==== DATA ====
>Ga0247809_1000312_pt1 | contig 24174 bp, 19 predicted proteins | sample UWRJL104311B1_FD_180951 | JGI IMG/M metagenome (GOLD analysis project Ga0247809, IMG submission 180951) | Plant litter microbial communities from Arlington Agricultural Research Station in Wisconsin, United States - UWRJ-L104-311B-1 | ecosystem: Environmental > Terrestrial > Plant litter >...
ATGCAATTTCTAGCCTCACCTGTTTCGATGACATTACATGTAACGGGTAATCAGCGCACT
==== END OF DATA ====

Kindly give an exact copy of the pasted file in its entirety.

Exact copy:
>Ga0247809_1000312_pt1 | contig 24174 bp, 19 predicted proteins | sample UWRJL104311B1_FD_180951 | JGI IMG/M metagenome (GOLD analysis project Ga0247809, IMG submission 180951) | Plant litter microbial communities from Arlington Agricultural Research Station in Wisconsin, United States - UWRJ-L104-311B-1 | ecosystem: Environmental > Terrestrial > Plant litter >...
ATGCAATTTCTAGCCTCACCTGTTTCGATGACATTACATGTAACGGGTAATCAGCGCACT